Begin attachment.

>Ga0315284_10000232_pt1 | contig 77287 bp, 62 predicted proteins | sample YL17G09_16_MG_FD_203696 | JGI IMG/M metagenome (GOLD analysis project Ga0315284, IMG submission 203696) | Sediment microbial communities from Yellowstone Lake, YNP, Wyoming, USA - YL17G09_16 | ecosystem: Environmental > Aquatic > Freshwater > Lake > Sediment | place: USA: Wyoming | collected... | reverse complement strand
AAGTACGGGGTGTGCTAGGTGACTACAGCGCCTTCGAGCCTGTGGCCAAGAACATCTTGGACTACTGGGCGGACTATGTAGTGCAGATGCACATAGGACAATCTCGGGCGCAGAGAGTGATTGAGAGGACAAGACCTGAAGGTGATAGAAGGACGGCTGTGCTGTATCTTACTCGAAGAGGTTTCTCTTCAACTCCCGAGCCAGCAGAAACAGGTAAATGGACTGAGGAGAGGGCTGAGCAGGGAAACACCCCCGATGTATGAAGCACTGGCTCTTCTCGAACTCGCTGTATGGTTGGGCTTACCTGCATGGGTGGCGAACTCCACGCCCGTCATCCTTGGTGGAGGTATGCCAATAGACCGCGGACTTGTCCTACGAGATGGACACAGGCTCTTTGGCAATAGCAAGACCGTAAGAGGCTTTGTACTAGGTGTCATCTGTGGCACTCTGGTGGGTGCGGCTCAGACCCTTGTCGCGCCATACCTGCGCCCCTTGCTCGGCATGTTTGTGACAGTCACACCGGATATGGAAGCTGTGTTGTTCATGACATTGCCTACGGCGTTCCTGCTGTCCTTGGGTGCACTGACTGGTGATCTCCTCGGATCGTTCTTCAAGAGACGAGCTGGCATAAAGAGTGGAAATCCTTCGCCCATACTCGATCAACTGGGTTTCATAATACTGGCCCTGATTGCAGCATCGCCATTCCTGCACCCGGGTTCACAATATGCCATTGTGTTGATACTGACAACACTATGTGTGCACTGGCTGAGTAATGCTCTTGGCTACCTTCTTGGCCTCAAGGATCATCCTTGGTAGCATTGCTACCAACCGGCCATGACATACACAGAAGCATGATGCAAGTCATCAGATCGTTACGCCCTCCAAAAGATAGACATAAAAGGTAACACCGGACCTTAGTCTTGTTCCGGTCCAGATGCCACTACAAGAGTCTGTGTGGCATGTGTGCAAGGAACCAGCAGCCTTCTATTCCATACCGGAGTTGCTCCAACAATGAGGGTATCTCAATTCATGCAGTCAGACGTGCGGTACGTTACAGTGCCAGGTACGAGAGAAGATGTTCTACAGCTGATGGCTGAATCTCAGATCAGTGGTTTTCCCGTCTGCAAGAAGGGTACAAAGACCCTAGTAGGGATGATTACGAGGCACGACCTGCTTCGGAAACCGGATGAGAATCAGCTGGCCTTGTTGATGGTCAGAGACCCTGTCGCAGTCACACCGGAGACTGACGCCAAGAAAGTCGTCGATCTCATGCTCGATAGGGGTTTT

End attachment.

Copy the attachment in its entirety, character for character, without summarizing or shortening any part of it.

>Ga0315284_10000232_pt1 | contig 77287 bp, 62 predicted proteins | sample YL17G09_16_MG_FD_203696 | JGI IMG/M metagenome (GOLD analysis project Ga0315284, IMG submission 203696) | Sediment microbial communities from Yellowstone Lake, YNP, Wyoming, USA - YL17G09_16 | ecosystem: Environmental > Aquatic > Freshwater > Lake > Sediment | place: USA: Wyoming | collected... | reverse complement strand
AAGTACGGGGTGTGCTAGGTGACTACAGCGCCTTCGAGCCTGTGGCCAAGAACATCTTGGACTACTGGGCGGACTATGTAGTGCAGATGCACATAGGACAATCTCGGGCGCAGAGAGTGATTGAGAGGACAAGACCTGAAGGTGATAGAAGGACGGCTGTGCTGTATCTTACTCGAAGAGGTTTCTCTTCAACTCCCGAGCCAGCAGAAACAGGTAAATGGACTGAGGAGAGGGCTGAGCAGGGAAACACCCCCGATGTATGAAGCACTGGCTCTTCTCGAACTCGCTGTATGGTTGGGCTTACCTGCATGGGTGGCGAACTCCACGCCCGTCATCCTTGGTGGAGGTATGCCAATAGACCGCGGACTTGTCCTACGAGATGGACACAGGCTCTTTGGCAATAGCAAGACCGTAAGAGGCTTTGTACTAGGTGTCATCTGTGGCACTCTGGTGGGTGCGGCTCAGACCCTTGTCGCGCCATACCTGCGCCCCTTGCTCGGCATGTTTGTGACAGTCACACCGGATATGGAAGCTGTGTTGTTCATGACATTGCCTACGGCGTTCCTGCTGTCCTTGGGTGCACTGACTGGTGATCTCCTCGGATCGTTCTTCAAGAGACGAGCTGGCATAAAGAGTGGAAATCCTTCGCCCATACTCGATCAACTGGGTTTCATAATACTGGCCCTGATTGCAGCATCGCCATTCCTGCACCCGGGTTCACAATATGCCATTGTGTTGATACTGACAACACTATGTGTGCACTGGCTGAGTAATGCTCTTGGCTACCTTCTTGGCCTCAAGGATCATCCTTGGTAGCATTGCTACCAACCGGCCATGACATACACAGAAGCATGATGCAAGTCATCAGATCGTTACGCCCTCCAAAAGATAGACATAAAAGGTAACACCGGACCTTAGTCTTGTTCCGGTCCAGATGCCACTACAAGAGTCTGTGTGGCATGTGTGCAAGGAACCAGCAGCCTTCTATTCCATACCGGAGTTGCTCCAACAATGAGGGTATCTCAATTCATGCAGTCAGACGTGCGGTACGTTACAGTGCCAGGTACGAGAGAAGATGTTCTACAGCTGATGGCTGAATCTCAGATCAGTGGTTTTCCCGTCTGCAAGAAGGGTACAAAGACCCTAGTAGGGATGATTACGAGGCACGACCTGCTTCGGAAACCGGATGAGAATCAGCTGGCCTTGTTGATGGTCAGAGACCCTGTCGCAGTCACACCGGAGACTGACGCCAAGAAAGTCGTCGATCTCATGCTCGATAGGGGTTTT